bio 207 lecture 7.docx

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University of Alberta
Biology (Biological Sciences)
Lesley Harrington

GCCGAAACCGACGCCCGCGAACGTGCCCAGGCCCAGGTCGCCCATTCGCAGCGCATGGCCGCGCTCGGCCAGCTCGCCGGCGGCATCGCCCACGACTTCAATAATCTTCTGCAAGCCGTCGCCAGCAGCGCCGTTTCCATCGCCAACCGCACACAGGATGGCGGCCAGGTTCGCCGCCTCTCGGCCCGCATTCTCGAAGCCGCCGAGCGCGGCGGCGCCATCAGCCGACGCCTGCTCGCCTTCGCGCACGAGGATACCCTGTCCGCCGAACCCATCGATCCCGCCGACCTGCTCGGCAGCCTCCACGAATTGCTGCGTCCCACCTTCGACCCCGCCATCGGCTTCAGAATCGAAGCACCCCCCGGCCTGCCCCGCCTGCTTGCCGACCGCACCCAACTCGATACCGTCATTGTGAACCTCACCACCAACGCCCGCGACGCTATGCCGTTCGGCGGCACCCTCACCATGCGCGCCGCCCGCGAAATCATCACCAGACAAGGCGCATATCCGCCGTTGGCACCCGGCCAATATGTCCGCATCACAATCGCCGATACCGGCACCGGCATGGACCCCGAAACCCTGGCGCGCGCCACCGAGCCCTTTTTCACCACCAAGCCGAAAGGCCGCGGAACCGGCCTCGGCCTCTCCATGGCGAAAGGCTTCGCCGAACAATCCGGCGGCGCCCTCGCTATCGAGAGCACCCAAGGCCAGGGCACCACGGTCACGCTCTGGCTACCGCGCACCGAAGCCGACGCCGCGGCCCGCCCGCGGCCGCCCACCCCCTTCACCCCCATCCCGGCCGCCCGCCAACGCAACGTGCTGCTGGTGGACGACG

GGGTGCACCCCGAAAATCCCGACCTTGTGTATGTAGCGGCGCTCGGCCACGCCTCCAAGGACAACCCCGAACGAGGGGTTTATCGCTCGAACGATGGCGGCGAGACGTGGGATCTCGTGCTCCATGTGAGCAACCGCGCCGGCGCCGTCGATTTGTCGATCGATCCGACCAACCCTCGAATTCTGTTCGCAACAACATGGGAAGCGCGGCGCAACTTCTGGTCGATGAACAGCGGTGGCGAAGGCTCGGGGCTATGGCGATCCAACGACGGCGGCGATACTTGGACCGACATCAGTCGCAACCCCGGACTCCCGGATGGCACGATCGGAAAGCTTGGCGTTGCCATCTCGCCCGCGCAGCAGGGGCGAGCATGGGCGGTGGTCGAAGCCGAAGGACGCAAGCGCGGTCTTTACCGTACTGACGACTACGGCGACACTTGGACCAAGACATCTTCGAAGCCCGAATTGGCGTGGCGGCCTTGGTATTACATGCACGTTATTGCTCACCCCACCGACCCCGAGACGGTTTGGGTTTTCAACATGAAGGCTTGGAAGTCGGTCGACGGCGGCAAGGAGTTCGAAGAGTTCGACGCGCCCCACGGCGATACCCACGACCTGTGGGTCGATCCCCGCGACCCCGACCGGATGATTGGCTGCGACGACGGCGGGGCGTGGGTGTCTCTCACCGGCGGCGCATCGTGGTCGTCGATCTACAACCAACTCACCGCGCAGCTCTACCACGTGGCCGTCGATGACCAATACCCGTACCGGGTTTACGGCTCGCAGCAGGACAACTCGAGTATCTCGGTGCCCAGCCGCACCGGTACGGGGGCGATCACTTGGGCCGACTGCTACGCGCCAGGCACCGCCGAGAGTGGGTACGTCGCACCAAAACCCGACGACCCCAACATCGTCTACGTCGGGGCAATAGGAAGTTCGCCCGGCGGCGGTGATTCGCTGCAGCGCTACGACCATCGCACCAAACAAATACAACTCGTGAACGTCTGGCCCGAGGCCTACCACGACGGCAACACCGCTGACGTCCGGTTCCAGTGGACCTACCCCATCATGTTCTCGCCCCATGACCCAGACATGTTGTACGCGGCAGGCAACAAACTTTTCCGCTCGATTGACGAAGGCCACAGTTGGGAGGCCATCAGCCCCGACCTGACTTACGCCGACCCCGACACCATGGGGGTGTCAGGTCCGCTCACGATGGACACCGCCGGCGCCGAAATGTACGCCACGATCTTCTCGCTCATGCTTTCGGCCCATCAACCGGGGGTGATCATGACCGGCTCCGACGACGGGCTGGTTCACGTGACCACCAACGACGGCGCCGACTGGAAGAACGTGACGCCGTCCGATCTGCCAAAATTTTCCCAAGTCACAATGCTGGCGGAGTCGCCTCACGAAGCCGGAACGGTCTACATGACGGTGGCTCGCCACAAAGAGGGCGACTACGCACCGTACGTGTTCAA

BIOL207 B01 Lec07 2014-01-20 CHAPTER 4 A. Definitions 1. Mutation = change i. Change in DNAsequence and/or phenotype … ii. Not all mutations results in mutant phenotypes iii. Not all mutations are deleterious 1. can be neutral 2. can give a selective advantage 3. can be deleterious (can be selective disadvantage) iv. Most mutations that affect a protein coding gene or its expression are loss-of- function mutations v. Most mutations tend to be silent or bad; not likely to provide a new function/ better function 2. All variation in DNAcomes from mutation i. Polymorphism (rather than mutation) describes variants that are common in a population (>1%), and for which no obvious “wild-type” allele can be distinguished ii. Variation in phenotype and DNAsequence; we don’t know which variation is the actual phenotype or which is a mutant B. Origins of mutations 1. spontaneous OR induced (purposeful or not); induced is usually in an experimental context; 2. biological, chemical, physical mutagens; i. mutations of biological origin 1. DNAstrand slippage; Within the category of biological mutations, any mutation that occurs during DNAsynthesis is a biological mutation. It will be spontaneous; C’s from other parts of the strand will pair with G’s out of line, mispairing is a consequence; a. Tandem repeats of simple sequences (di-, tri-, tetra- nucleotides) are prone to mistakes (i.e. slippage) during replication b. This can cause increase or decrease in the number of repeats present at a given locus c. Decrease  two nucleotides are skipped and are looped out of the strand; d. Increase  Extra nucleotides join onto the new strand and you have an extra pair of repeats e. Depends if repeats are skipped/ added on the daughter strand or the template strand f. Slippage occurs frequently enough to produce polymorphisms that can distinguish individuals in a population, but is usually heritable between generations; common in the population but is rare enough to remain harmless; not because slippage occurred in your parents/ their parents, but likely in your great-great grandpa and not their great-great grandpa; g. Usually occurs in non-coding DNA; mainly useful in forensic DNAand finger printing h. Most of the genome does not code for genes, so it wont affect your phenotype/ fitness until you try and detect that phenotype; i. SSR = simple sequence repeat = microsatellite loci 2. Transposable elements Barbara McClintock Patches of purple when some genes jump out and into different genes and can disrupt genes. a. Two main classes i. Class I : move by copy/paste of an RNA intermediate; involves the evolution of retroviruses; can copy themselves throughout the gene; ii. Much more common because they have double the DNAamount iii. Class II: move by cut and paste of the original DNA
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